During the summer months, BEBs live, feed and reproduce on trees, shrubs and other plants (including box elders, maples, ashes and others).  They feed on sap from their host plants but do not cause significant damage.  BEBs become nuisance pests in the fall when they leave the plants to find hiding places for the winter.  During their random search, they congregate in the sunshine on the south sides of buildings, trees and rocks.  From there they stray into houses through cracks in the foundation and siding, gaps along windows and doors, and other small openings.  BEBs within walls or attics remain inactive while they are cold.  The nuisance occurs when the ones warmed by heat from the furnace or the sun become active during the winter and crawl into the rooms.

BEBs do not reproduce indoors.  They only lay eggs on trees and other plants.  BEBs do not feed indoors.  They are sap feeding insects with a beak that can only suck liquid food (sap) from the twigs and seeds of selected species of trees and shrubs.  BEBs are harmless as they can not damage the house, its furnishings or occupants.  They can be, however, a considerable nuisance.

There is no easy way to determine when and where there will be a problem until it starts.  By then it may be too late for effective treatment.  Bugs could be controlled on the trees in mid summer with insecticides labeled for use against box elder bugs on trees, but the effectiveness is limited.  Spraying large trees is difficult and tree spraying is usually impractical.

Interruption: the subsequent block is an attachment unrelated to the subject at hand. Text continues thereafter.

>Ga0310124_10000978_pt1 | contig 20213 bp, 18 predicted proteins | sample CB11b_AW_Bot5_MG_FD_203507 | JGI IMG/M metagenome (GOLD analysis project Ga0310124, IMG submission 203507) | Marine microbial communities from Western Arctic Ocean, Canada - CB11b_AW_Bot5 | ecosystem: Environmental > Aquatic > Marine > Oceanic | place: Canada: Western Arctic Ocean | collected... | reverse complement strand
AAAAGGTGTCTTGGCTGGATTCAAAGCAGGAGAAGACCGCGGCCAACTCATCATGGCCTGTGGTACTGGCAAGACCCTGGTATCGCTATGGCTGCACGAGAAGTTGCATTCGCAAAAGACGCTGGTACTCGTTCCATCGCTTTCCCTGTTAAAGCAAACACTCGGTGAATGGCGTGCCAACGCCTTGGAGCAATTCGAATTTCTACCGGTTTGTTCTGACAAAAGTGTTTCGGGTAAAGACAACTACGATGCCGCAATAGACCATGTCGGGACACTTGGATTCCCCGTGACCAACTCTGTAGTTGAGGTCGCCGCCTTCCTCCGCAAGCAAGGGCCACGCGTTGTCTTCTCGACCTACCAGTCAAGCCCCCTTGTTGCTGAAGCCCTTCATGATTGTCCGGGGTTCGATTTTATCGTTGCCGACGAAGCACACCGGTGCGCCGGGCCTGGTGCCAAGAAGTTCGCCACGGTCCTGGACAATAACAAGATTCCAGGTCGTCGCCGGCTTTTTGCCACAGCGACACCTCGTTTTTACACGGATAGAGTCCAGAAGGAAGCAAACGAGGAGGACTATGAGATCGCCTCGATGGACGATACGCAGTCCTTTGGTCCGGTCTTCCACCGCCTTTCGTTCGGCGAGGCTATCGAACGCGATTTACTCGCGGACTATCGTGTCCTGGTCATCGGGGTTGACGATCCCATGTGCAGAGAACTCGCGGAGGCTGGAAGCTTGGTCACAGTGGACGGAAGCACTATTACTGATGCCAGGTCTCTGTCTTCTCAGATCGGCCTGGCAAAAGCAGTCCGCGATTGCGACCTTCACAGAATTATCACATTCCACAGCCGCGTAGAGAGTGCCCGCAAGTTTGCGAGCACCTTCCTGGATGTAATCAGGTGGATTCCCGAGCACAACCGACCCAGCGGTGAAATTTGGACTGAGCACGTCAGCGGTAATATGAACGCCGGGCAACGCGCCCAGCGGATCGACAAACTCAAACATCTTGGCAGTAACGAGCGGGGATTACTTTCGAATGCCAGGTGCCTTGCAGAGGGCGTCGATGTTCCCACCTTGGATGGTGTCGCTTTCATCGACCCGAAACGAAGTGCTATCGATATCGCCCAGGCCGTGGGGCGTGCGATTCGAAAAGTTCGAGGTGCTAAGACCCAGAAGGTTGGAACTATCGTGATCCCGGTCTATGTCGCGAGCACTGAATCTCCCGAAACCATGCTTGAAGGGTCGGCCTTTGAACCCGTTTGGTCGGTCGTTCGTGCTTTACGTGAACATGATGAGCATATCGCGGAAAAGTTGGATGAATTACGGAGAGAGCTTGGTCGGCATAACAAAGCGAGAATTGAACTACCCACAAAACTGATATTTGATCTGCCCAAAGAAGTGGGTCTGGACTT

The best deterrence against BEBs and similar invaders (e.g., crickets and attic flies) is to prevent entry by caulking and sealing possible entry sites (cracks and gaps).  Secondly, spraying to reduce the number outdoors may limit the number that will get into the house.  A lawn and garden insecticide or soapy water spray (5 tablespoons of liquid detergent per gallon of water) can be used outside on masses of bugs perched on and along the foundation in the fall.  Additional insecticides are available to professional pest control company for exterior treatment.

Unfortunately, there is no easy cure for eliminating BEBs already inside the house.  They are generally not killed by the aerosol household insecticide products, and most residual insecticides are not of much benefit.  A sure control for bugs already in the house is to remove them as they appear by vacuuming, sweeping or picking them up and discarding.  Treatment by professional pest control company may be more effective than what homeowners can do using generally available household insecticides.  To guarantee absolute elimination of all Box Elder Bugs, your best bet is hiring an exterminator.  What you may not realize is that the ones you see are not close to the number you may have.